As we pass a year into the pandemic, local leaders, families, and state policymakers focus on increasing in-person safety and addressing learning gaps safely. 

An area in which I have conducted research and written for several years is the current and pending shortages of qualified education employees.  Traditional education employee shortages are most evident in high-need fields and high-need schools.  According to the Palo Alto Learning Policy Institute, these shortages are growing across the state due to a range of pandemic-related factors, including increased early retirements and resignations and a reduced pipeline of incoming teachers.

When employers recruit and retain well-prepared employees, job performance, retention, and success in practice increase. As employee shortages in California worsen, many school districts are struggling to fill positions. The Central Coast has consistently enjoyed an adequate applicant pool.  However, specialty positions such as teachers of children with disabilities, English Language Learners, and the hard sciences continue to present challenges.  According to recent data, many school districts throughout the state are experiencing significant shortages of qualified teachers in these specialty areas. 

Three years ago, I presented a report to the state legislature based on research and proposed several strategies working across the state.  Our study indicated that more than 80 percent of the districts reported staff deficits have grown worse in the past few years. 

Communities “are experiencing alarming rates of employee vacancies,” one administrator said.  “A highly competent teacher workforce is a necessary foundation for improving children’s educational outcomes, especially for those who rely on schools for their success.” In our 2018 research study, Dr. James Gentilucci, Professor Emeritus at Cal Poly, identified many communities throughout California that implemented successful local solutions to recruit and retain qualified educators.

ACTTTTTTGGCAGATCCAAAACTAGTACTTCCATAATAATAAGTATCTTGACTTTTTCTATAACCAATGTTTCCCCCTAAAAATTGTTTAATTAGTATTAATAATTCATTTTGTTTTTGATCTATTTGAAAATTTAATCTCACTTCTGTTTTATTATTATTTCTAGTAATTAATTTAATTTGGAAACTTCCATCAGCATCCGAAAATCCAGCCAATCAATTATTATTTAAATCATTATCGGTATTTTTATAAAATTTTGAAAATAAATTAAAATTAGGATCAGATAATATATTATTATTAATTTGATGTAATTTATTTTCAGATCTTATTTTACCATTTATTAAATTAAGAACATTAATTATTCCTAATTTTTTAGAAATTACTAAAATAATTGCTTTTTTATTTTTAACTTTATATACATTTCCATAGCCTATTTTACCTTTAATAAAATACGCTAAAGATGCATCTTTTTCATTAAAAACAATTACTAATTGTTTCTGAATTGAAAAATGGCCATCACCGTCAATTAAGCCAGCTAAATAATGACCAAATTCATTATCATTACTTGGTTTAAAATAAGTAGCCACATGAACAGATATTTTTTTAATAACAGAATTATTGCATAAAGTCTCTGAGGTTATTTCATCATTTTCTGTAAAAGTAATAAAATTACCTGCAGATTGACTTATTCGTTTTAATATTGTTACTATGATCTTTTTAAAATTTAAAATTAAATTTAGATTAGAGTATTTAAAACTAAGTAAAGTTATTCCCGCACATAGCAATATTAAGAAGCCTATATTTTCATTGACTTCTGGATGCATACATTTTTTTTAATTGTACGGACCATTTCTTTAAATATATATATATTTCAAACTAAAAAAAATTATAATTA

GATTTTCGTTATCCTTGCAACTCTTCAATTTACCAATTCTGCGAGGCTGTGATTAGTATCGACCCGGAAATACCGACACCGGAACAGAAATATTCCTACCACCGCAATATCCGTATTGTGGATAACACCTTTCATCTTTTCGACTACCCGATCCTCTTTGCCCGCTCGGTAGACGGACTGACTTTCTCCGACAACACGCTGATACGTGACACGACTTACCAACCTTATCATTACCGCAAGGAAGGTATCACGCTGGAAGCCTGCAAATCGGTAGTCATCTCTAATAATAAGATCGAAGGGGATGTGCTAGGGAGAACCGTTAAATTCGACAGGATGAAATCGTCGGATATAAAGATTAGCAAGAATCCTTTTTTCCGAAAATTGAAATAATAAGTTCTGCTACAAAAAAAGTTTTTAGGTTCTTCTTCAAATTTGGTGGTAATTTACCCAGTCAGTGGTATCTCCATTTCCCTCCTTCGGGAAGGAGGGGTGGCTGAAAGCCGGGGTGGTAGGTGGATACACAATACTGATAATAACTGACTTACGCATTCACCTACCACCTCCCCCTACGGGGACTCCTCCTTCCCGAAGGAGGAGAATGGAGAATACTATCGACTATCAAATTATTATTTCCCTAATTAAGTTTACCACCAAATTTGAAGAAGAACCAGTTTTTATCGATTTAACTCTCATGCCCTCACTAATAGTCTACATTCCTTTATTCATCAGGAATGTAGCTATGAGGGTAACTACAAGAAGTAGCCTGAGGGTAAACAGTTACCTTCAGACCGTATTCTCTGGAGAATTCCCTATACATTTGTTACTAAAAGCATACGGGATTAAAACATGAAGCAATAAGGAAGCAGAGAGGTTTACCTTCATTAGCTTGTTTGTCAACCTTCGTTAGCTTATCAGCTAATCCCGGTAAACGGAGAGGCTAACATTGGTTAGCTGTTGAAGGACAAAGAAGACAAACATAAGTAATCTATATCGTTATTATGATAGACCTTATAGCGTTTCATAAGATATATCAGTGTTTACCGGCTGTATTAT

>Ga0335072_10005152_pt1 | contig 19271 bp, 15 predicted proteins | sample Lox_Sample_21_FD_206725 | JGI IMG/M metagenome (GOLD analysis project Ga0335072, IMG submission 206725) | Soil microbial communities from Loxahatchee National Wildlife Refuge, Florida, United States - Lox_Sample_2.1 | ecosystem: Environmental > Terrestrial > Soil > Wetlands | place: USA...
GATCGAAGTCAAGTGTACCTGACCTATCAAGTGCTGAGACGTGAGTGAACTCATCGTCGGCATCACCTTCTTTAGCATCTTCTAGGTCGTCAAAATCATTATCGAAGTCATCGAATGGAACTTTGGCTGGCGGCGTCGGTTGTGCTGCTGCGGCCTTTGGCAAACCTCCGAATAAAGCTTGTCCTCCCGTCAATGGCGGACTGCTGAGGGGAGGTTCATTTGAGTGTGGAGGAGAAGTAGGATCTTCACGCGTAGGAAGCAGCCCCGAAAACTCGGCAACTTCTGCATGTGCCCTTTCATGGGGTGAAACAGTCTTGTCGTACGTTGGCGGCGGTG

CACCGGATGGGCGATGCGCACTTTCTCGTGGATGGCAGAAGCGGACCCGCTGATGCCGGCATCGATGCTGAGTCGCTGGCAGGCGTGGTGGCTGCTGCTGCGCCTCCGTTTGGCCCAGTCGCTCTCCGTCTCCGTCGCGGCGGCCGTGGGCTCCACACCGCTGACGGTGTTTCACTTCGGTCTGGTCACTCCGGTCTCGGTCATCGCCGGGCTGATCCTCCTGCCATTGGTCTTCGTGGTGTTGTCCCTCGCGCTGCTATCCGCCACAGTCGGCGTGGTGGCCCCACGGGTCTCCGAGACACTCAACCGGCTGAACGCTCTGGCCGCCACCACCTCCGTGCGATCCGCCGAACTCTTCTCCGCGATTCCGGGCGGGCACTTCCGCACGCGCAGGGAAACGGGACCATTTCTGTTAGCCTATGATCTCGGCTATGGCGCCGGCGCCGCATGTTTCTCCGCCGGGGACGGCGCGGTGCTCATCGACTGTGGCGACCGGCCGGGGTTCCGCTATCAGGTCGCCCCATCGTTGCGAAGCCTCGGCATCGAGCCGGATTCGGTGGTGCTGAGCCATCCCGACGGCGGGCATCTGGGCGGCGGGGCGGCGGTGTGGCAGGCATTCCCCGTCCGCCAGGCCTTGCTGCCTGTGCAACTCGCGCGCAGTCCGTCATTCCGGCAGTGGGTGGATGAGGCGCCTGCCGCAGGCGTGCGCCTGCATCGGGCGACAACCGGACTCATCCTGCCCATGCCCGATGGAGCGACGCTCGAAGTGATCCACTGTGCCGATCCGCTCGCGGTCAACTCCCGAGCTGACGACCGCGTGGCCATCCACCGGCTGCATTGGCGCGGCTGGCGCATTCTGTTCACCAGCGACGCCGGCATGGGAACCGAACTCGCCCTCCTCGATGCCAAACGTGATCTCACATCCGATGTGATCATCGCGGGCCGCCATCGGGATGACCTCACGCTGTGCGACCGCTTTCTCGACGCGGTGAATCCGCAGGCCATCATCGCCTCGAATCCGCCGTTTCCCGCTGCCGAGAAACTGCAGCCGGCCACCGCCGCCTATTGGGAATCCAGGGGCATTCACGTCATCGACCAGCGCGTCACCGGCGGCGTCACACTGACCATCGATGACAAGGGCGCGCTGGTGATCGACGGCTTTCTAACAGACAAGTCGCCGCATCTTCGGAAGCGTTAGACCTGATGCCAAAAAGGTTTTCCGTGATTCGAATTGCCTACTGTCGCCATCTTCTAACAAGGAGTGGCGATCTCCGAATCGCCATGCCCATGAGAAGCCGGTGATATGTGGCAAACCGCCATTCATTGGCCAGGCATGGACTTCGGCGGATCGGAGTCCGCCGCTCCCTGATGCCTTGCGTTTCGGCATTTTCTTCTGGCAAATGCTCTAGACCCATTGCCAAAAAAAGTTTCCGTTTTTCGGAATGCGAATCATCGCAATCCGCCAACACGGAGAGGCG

Of all the hard jobs around, one of the hardest is being a good teacher.

Maggie Gallagher

Many of these local solutions materialized as a grant or scholarship opportunity for individuals pursuing education as a career. Local Assemblymember Jordan Cunningham and local State Senator John Laird support homegrown efforts and continue to champion local solutions in our state legislature. Through the Local Solutions Grant, the San Luis Obispo County Office of Education offers scholarships to individuals seeking a teaching credential serving children with special needs. Contact our office or go to for additional information. We must maintain the emphasis on recruitment and retention at all levels of government.

Legislative leaders are in conversations with Governor Newsom about next year’s budget and the challenges education faces because of pension costs, early childhood needs, special education costs, increased safety, and the aftermath of COVID. 

My office anticipates a need for 50-75 new teachers annually in San Luis Obispo County. 

This figure could climb if additional retirement occurs because of COVID.   Cuesta College is exploring pathways for aspiring educators in coordination with my office as a long-term sustainable solution. Local and state efforts continue to present possible paths for additional homegrown courses of action.

We anticipate that the Commission on Teacher Credentialing will again provide funding for non-teaching school employees to become teachers through a competitive grant process, and we intend to notify the community if this materializes.  The San Luis Obispo County Office of Education was successful in our grant application and will again participate in the grant program. These grants, along with our apprenticeship grants, reflect the high level of dedication and talent our local schools and districts enjoy. I hope that some of the bright, talented, and caring individuals residing on the Central Coast consider serving as educators, support staff, and administrators in schools, preparing our future citizens. It is an honor to serve as your county superintendent of schools.